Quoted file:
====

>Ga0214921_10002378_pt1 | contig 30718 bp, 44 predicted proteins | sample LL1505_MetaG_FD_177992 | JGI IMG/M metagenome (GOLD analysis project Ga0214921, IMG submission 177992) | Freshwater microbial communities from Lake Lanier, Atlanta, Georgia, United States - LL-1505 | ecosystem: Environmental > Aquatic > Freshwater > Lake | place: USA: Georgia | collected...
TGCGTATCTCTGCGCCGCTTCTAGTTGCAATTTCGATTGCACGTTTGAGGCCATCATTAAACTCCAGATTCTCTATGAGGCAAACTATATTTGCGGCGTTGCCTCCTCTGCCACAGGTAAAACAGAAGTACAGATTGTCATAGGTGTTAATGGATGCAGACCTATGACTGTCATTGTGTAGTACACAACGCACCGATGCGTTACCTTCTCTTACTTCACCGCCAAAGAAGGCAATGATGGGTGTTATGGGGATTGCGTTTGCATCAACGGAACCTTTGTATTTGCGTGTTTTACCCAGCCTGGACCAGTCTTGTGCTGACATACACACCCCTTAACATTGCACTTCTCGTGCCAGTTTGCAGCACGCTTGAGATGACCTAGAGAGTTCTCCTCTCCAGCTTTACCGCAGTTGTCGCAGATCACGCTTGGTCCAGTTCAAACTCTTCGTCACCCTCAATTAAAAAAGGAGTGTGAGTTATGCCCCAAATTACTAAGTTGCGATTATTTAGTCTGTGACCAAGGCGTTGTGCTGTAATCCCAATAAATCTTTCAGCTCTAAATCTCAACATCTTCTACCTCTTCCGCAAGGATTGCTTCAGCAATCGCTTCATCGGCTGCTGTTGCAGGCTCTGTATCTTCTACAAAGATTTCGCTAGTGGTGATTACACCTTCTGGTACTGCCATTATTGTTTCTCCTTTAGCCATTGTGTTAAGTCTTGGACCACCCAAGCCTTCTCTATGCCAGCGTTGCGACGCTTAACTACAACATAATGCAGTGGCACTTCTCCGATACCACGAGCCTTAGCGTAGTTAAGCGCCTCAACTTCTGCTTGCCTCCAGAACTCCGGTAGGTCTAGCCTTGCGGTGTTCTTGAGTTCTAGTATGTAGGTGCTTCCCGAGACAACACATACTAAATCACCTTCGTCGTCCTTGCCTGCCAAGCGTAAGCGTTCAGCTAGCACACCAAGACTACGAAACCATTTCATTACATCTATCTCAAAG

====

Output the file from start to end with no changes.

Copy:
>Ga0214921_10002378_pt1 | contig 30718 bp, 44 predicted proteins | sample LL1505_MetaG_FD_177992 | JGI IMG/M metagenome (GOLD analysis project Ga0214921, IMG submission 177992) | Freshwater microbial communities from Lake Lanier, Atlanta, Georgia, United States - LL-1505 | ecosystem: Environmental > Aquatic > Freshwater > Lake | place: USA: Georgia | collected...
TGCGTATCTCTGCGCCGCTTCTAGTTGCAATTTCGATTGCACGTTTGAGGCCATCATTAAACTCCAGATTCTCTATGAGGCAAACTATATTTGCGGCGTTGCCTCCTCTGCCACAGGTAAAACAGAAGTACAGATTGTCATAGGTGTTAATGGATGCAGACCTATGACTGTCATTGTGTAGTACACAACGCACCGATGCGTTACCTTCTCTTACTTCACCGCCAAAGAAGGCAATGATGGGTGTTATGGGGATTGCGTTTGCATCAACGGAACCTTTGTATTTGCGTGTTTTACCCAGCCTGGACCAGTCTTGTGCTGACATACACACCCCTTAACATTGCACTTCTCGTGCCAGTTTGCAGCACGCTTGAGATGACCTAGAGAGTTCTCCTCTCCAGCTTTACCGCAGTTGTCGCAGATCACGCTTGGTCCAGTTCAAACTCTTCGTCACCCTCAATTAAAAAAGGAGTGTGAGTTATGCCCCAAATTACTAAGTTGCGATTATTTAGTCTGTGACCAAGGCGTTGTGCTGTAATCCCAATAAATCTTTCAGCTCTAAATCTCAACATCTTCTACCTCTTCCGCAAGGATTGCTTCAGCAATCGCTTCATCGGCTGCTGTTGCAGGCTCTGTATCTTCTACAAAGATTTCGCTAGTGGTGATTACACCTTCTGGTACTGCCATTATTGTTTCTCCTTTAGCCATTGTGTTAAGTCTTGGACCACCCAAGCCTTCTCTATGCCAGCGTTGCGACGCTTAACTACAACATAATGCAGTGGCACTTCTCCGATACCACGAGCCTTAGCGTAGTTAAGCGCCTCAACTTCTGCTTGCCTCCAGAACTCCGGTAGGTCTAGCCTTGCGGTGTTCTTGAGTTCTAGTATGTAGGTGCTTCCCGAGACAACACATACTAAATCACCTTCGTCGTCCTTGCCTGCCAAGCGTAAGCGTTCAGCTAGCACACCAAGACTACGAAACCATTTCATTACATCTATCTCAAAG